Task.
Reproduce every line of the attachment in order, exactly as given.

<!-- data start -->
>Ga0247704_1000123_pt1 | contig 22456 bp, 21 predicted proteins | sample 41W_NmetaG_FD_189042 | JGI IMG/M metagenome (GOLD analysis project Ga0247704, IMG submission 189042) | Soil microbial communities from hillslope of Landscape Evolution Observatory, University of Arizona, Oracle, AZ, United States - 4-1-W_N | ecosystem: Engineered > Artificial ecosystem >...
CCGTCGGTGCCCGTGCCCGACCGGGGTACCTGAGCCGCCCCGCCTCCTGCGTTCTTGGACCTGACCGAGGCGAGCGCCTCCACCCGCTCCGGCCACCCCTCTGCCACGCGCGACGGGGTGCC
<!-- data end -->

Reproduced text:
>Ga0247704_1000123_pt1 | contig 22456 bp, 21 predicted proteins | sample 41W_NmetaG_FD_189042 | JGI IMG/M metagenome (GOLD analysis project Ga0247704, IMG submission 189042) | Soil microbial communities from hillslope of Landscape Evolution Observatory, University of Arizona, Oracle, AZ, United States - 4-1-W_N | ecosystem: Engineered > Artificial ecosystem >...
CCGTCGGTGCCCGTGCCCGACCGGGGTACCTGAGCCGCCCCGCCTCCTGCGTTCTTGGACCTGACCGAGGCGAGCGCCTCCACCCGCTCCGGCCACCCCTCTGCCACGCGCGACGGGGTGCC